I can see clearly now…
  |  First Published: December 2008

With Christmas now upon us it’s definitely time to get out and have a fish. That shocking algal bloom we experienced is all but gone, the weedbeds have grown back and the water is crystal clear – just like it used to be.

Lakes Entrance seems to be firing on all cylinders, regardless of what you’re chasing. Around the rockwalls the luderick have returned in large numbers. Their size has increased dramatically, with fish of 35-45cm being about average, and several already taken over the magic 50cm mark.

These fish have been caught the traditional way, using green weed under a float. If you’re unsure on how to set yourself up for this kind of fishing, the best way to learn is to go and have a talk to the guys catching the fish. It is a very addictive style of fishing.

The run-out tide is, as usual, the most productive tide to target the luderick. Caution must be taken though, as the rocks are either slippery or razor sharp, and have caused more than a few twisted ankles and cuts and bruises.

Another species that has finally made its return is King George whiting. Good numbers have been taken from the weedbeds around Kalimna and Barrier Landing on pipis, prawns, shrimp and mussel. Some exceptional fish are there for the taking, with most 30-45cm.

Flathead have also been about in good numbers and the bigger crocs have been caught right up in the shallows. Early morning and late afternoon are the best times. Soft plastics 3-4” long have been the standout way to target them. It has also been great to see most of these big fish being released to continue breeding. A photo of a live trophy fish being released looks much better than a big dead fish any day.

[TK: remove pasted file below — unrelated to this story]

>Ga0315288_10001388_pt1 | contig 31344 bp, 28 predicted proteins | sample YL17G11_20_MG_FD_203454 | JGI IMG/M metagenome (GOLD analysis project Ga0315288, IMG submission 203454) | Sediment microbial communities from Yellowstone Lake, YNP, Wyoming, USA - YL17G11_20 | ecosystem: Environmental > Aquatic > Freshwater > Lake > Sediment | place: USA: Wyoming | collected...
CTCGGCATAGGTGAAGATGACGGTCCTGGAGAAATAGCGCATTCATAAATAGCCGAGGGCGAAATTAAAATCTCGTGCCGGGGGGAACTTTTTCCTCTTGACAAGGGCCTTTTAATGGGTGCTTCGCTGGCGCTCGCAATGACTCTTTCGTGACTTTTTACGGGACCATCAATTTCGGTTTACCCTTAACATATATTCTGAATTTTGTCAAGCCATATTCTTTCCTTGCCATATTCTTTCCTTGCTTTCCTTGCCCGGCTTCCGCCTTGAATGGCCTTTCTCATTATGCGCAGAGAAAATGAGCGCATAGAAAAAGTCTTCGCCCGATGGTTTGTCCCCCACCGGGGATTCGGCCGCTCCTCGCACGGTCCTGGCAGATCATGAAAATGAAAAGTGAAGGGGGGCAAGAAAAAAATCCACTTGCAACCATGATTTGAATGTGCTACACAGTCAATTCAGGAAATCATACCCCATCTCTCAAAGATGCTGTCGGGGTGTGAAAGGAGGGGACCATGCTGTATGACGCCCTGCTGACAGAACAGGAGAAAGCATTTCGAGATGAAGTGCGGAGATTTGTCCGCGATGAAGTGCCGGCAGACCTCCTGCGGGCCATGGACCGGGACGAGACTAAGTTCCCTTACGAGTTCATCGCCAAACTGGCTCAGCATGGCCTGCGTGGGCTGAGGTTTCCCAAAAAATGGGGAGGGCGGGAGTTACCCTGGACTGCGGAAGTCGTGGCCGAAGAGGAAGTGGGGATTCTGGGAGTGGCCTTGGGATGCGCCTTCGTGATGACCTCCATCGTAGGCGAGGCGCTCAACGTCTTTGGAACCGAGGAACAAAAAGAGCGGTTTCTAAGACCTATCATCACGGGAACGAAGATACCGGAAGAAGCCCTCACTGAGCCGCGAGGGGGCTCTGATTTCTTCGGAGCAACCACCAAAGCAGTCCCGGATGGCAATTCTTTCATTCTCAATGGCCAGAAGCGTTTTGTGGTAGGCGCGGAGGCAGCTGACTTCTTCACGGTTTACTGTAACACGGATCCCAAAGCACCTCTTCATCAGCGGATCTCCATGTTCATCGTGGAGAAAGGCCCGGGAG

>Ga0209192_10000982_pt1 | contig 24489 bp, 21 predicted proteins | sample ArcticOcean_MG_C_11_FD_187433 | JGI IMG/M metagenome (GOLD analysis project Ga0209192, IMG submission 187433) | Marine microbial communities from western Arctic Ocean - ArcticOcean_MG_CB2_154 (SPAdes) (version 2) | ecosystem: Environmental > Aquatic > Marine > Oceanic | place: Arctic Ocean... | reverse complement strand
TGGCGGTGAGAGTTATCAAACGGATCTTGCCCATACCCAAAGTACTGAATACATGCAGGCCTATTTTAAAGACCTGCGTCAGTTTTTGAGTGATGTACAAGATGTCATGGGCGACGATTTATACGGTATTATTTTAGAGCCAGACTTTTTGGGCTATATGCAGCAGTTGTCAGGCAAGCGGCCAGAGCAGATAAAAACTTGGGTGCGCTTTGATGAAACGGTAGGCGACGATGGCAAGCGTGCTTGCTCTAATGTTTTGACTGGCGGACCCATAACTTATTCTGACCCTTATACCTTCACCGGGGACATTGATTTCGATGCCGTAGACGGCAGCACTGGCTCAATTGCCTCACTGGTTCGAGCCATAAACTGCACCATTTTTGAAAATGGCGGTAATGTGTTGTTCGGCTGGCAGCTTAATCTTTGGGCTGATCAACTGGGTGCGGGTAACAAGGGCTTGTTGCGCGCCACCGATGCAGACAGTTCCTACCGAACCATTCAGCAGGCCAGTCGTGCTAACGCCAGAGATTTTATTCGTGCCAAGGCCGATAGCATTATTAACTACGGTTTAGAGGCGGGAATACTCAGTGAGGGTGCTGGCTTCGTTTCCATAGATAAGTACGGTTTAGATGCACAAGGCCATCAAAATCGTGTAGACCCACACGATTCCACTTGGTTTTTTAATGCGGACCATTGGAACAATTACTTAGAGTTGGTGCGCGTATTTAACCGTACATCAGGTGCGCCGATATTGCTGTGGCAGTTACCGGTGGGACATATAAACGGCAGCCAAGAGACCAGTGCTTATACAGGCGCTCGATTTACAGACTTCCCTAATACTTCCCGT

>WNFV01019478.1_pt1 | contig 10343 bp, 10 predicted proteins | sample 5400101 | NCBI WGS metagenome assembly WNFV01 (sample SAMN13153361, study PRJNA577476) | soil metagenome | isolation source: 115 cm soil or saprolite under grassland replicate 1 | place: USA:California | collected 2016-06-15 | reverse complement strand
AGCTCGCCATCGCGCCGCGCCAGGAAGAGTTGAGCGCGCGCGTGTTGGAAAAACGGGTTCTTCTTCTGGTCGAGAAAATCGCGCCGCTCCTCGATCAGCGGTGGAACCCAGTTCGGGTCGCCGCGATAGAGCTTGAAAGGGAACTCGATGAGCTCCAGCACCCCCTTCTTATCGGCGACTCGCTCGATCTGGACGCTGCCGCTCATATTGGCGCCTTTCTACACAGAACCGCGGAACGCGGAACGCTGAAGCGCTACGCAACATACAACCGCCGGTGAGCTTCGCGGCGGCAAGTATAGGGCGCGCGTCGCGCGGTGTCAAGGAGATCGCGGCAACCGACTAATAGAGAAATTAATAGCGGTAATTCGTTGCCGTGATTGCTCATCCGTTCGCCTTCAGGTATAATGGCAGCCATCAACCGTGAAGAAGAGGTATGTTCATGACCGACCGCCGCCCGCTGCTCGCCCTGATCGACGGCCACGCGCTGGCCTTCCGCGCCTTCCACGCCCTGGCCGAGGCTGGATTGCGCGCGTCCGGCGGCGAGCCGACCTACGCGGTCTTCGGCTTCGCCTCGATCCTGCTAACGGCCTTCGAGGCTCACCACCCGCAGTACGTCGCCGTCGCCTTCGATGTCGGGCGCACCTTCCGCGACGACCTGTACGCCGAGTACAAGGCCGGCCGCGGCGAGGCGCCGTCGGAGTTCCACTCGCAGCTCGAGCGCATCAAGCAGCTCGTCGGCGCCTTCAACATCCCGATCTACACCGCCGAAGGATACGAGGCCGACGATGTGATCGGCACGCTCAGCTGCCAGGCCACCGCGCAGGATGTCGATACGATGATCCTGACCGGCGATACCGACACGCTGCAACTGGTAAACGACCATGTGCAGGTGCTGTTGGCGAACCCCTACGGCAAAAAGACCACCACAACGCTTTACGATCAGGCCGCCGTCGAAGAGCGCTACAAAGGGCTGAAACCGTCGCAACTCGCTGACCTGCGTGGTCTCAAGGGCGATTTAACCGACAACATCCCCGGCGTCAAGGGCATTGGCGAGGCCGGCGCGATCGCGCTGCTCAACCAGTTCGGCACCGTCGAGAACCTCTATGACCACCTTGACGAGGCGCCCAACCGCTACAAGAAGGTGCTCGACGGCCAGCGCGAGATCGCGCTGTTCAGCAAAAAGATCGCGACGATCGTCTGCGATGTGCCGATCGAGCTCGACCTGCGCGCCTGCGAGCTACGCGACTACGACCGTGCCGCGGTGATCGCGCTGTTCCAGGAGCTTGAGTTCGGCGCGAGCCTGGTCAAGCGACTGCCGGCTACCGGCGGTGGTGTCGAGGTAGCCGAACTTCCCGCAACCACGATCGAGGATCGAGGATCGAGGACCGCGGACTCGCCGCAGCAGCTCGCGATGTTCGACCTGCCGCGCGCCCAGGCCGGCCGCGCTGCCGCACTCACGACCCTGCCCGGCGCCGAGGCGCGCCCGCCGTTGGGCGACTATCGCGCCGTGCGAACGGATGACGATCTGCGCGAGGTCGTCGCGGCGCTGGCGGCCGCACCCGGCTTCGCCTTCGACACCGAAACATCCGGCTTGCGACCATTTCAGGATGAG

As the weather warms, don’t be surprised to see boats with their lights in the water of a night, as word has it the prawns are starting to appear. The odd sleepless night is on the cards, but then again a feed of fresh prawns is well worth it!

Lake Tyers

Lake Tyers has been fishing well too, with plenty of good bream been taken along the edges. We've been having a ball casting small surface lures up at the banks and working them slowly around rocks and weed beds. Sessions of 20-30 fish have been common, and most of the fish have been over 36cm.

Anywhere from the Trident Arm down to the Number 2 Boat Ramp is worth a shot. Unweighted peeled prawn will also do the trick.

The flathead have started moving down the system again and have started showing up around the Glasshouse area. To date I have only heard of one thumper of 85cm, but hopefully by December there will have been a few more caught.

The big tailor are still around and can be caught trolling metal lures. Unfortunately for us lure junkies the jumbo choppers also have taken a liking for our expensive little bream hardbodies, so if you’re chasing bream and get broken off without warning then tailor are probably the culprit. Some of these have been up to 80cm, so watch out for those teeth!


Offshore fishing has been weather dependant, but the guys getting out before the easterly winds pick up have been bagging out on pinkies and, closer in, scoring a few gummies and flathead on bluebait, squid and soft plastics. A few early reports of schools of striped tuna have filtered through, as have reliable reports of some solid bities, namely large threshers and mako sharks up to about 80kg.


The surf beach has been equally productive as the salmon are returning from their migration. It’s heart-racing stuff to see a huge black school of salmon drifting into casting range. They have been taken on the normal baits of pilchard, bluebait and white grubs, and have been terrific sport for the light tackle lure casters.

Most of the fish have been around 1.4kg, but plenty of much bigger sambos are mixed in with them, and the next 3.2kg fish I hear of won’t be the last.

The gummies have also started showing up and have been taken on squid and salmon fillets.

I wish everyone a Merry Christmas and a Happy New Year. Take care on the roads and I'll see you on the water.

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